Josh Heupel hasn’t been happy with the officiating in a number of Tennessee football games this season. Particularly on the road.
It’s easy to see why.
In three road games this season, Tennessee’s opponents have been called for just one live ball penalty. Florida was called for holding on third-and-one in the first quarter against Tennessee. It was a big call though the Vols didn’t capitalize with a third-and-11 stop.
Officials called five penalties for 30 yards on Florida in the game while calling 10 penalties for 79 yards on Tennessee. Officials called two live ball penalties on Tennessee, going for 25 yards.
While some of the calls and no-calls were questionable, Heupel made no comment on the officiating after the game.
Things changed in Tennessee’s loss at Alabama. Officials called three live ball penalties for 30 yards on Tennessee in addition to the kickoff fair catch penalty and a defensive delay on third-and-four. Officials called just one penalty and no live ball penalties on Alabama in the matchup.
Here’s what a reporter asked Heupel after the game: “It seemed like at points in the second half your defenders were having to play two-hand touch and they (Alabama) were allowed to play Mortal Kombat a little bit. I mean, did you feel like it was a bit one sided?”
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Heupel didn’t say a word for 15 seconds while knocking on the podium eight times before finally saying, “Next question. Was that long enough silence?”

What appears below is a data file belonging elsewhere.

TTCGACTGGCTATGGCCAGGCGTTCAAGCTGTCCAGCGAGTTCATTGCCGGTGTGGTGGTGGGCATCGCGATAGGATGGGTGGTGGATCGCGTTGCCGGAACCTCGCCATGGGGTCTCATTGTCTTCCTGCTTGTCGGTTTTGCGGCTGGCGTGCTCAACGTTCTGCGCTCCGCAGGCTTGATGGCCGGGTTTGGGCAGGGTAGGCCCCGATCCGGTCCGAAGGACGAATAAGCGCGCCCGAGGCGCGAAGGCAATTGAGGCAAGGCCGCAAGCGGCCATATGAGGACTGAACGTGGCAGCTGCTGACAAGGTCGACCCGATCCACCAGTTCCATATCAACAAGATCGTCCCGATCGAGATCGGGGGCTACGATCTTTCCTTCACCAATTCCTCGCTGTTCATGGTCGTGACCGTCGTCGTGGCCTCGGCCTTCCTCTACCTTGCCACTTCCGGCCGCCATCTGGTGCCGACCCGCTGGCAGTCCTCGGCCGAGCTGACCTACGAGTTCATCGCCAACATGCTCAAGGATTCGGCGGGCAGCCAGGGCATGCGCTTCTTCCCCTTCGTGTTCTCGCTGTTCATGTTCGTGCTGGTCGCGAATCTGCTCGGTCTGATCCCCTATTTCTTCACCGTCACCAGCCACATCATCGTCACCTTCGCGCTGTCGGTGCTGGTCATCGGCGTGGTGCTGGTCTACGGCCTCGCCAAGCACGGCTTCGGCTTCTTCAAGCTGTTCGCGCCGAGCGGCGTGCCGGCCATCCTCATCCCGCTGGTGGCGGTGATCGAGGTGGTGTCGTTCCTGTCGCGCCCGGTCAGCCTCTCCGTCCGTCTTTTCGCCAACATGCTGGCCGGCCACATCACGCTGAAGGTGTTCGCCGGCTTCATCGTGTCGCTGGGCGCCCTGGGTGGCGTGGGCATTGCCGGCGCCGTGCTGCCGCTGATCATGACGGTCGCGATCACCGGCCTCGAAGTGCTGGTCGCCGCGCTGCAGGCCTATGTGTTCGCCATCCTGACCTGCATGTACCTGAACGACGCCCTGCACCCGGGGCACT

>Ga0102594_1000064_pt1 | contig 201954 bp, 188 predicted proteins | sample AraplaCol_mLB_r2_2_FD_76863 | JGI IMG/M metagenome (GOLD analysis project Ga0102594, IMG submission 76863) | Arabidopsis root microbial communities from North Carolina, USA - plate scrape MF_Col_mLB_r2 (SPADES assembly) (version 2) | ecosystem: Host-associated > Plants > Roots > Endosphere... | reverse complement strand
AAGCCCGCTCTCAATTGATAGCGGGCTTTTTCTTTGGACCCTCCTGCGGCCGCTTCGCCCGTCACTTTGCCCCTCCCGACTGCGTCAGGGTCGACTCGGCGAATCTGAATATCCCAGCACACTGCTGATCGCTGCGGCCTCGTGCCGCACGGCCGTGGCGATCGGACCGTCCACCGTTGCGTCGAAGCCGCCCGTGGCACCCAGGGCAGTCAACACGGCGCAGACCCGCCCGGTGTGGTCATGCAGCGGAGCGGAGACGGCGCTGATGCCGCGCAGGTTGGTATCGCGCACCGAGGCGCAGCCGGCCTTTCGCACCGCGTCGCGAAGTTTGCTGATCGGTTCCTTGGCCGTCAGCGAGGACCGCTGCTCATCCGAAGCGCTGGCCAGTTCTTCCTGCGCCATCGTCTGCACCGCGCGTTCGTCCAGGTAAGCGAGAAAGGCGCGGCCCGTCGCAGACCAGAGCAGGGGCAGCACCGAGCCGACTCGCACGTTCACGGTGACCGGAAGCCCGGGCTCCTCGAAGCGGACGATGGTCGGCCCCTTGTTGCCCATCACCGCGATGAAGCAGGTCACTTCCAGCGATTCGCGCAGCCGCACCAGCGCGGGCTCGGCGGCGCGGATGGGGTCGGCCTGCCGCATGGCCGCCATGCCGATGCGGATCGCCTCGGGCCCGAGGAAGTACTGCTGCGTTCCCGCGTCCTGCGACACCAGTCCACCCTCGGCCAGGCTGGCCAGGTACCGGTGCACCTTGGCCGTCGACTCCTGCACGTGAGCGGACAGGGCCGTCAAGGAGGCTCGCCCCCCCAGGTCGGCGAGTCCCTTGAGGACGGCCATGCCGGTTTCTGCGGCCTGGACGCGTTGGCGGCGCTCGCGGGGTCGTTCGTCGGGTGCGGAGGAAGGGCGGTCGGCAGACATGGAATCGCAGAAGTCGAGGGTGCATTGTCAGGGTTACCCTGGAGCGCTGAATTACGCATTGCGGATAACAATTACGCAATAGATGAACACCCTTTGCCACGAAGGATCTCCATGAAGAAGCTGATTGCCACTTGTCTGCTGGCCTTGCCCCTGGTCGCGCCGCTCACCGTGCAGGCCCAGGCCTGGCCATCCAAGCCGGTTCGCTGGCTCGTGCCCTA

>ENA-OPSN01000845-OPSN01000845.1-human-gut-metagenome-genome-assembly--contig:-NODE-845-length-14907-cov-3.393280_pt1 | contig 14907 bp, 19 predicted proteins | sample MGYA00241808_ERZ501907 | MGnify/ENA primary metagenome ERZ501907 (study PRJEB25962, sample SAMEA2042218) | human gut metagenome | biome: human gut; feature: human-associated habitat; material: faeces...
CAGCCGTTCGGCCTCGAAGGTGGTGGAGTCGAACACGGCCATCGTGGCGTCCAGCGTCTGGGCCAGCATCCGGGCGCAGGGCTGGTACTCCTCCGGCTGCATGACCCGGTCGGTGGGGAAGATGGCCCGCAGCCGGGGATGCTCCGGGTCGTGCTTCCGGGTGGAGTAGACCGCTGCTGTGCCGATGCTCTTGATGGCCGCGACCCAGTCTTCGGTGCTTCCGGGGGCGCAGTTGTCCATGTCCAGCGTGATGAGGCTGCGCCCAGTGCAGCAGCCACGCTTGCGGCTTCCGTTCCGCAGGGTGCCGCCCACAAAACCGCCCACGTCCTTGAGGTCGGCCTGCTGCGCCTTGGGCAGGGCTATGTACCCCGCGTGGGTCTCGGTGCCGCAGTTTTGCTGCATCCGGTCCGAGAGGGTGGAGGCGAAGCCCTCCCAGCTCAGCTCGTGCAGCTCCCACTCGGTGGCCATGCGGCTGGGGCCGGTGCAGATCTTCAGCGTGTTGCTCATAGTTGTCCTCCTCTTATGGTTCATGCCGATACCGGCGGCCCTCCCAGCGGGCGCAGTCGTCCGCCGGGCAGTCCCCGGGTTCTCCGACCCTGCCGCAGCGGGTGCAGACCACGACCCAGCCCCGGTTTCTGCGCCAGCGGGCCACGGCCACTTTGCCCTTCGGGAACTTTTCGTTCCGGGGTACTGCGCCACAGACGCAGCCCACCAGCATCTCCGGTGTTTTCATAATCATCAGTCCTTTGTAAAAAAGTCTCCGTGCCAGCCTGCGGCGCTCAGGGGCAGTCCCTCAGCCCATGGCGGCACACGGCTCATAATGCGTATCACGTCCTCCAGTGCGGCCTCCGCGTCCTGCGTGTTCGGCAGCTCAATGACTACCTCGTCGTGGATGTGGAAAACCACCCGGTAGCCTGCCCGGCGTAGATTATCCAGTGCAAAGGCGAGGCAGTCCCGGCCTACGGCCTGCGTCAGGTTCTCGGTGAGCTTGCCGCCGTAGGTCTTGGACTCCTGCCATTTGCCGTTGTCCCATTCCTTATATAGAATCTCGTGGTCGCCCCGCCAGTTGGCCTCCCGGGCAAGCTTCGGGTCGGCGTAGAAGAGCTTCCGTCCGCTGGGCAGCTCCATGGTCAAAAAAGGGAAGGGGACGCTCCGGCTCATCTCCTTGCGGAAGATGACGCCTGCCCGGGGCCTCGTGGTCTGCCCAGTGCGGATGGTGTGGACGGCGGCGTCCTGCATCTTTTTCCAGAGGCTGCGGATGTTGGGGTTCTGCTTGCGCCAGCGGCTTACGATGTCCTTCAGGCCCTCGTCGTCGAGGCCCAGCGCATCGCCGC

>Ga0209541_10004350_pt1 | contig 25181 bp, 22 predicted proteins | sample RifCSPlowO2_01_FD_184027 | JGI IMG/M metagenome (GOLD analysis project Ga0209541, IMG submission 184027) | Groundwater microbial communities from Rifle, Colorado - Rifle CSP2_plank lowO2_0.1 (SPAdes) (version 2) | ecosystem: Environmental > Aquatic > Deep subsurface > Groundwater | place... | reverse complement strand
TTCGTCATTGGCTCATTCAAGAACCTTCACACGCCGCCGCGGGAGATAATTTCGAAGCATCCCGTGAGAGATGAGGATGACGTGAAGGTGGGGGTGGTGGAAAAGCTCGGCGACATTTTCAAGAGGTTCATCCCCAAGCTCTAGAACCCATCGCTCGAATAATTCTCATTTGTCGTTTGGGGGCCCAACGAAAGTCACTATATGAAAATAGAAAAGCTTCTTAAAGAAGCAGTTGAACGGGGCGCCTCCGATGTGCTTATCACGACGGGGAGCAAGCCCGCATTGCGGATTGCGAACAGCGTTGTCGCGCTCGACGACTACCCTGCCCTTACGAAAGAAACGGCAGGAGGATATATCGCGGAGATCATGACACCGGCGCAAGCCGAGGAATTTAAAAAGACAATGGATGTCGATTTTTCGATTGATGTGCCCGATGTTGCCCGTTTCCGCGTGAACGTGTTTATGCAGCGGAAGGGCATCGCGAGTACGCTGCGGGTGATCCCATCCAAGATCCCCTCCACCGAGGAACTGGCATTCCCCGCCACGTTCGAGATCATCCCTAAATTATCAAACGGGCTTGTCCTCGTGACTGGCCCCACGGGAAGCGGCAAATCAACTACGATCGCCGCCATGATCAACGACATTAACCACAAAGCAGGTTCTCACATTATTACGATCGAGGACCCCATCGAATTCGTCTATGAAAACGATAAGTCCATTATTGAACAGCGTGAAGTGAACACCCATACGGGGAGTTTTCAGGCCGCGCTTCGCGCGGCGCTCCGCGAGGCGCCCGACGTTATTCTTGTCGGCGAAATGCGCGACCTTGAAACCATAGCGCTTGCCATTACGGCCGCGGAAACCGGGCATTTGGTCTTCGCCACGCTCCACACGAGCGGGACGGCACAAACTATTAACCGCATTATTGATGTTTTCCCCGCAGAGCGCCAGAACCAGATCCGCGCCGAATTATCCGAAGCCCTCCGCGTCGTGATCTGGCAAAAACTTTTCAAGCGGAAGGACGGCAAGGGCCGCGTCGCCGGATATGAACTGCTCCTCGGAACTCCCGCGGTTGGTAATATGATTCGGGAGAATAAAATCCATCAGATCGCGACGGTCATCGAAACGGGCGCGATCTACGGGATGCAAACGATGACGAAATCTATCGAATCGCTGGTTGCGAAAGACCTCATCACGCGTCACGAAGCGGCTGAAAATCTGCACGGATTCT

The streak of games without a live ball penalty on Tennessee’s opponent continued at Kentucky when officials flagged the Wildcats three times for 15 yards including two false starts and an offsides penalty. On the other side, officials called three live ball penalties on Tennessee for 30 yards.
A reporter asked Heupel about why the Vols’ pass rush was less effective against Kentucky. The third-year Tennessee coach had a similar response after a long pause.
“Okay, next question,” Heupel said.
In total, officials called Tennessee for eight live ball penalties for 85 yards in three SEC road games. Officials called one live ball penalty for 10 yards against the Vols’ opponents in the three games.
Skewed officiating towards the home team is no shock but the numbers are at least a little bit surprising. Especially considering the back-to-back games without a live ball penalty against Tennessee’s opponent.
Here’s a comparison to the numbers in Tennessee’s two home SEC games. Officials have called seven live ball penalties for 90 yards. Officials have called the Vols’ two opponents (South Carolina and Texas A&M) for a combined 12 live ball penalties for 118 yards.
The Vols return back home to Neyland Stadium this Saturday where they’ll face UConn. Tennessee heads back on the road in two weeks for its final away game of the season at Missouri.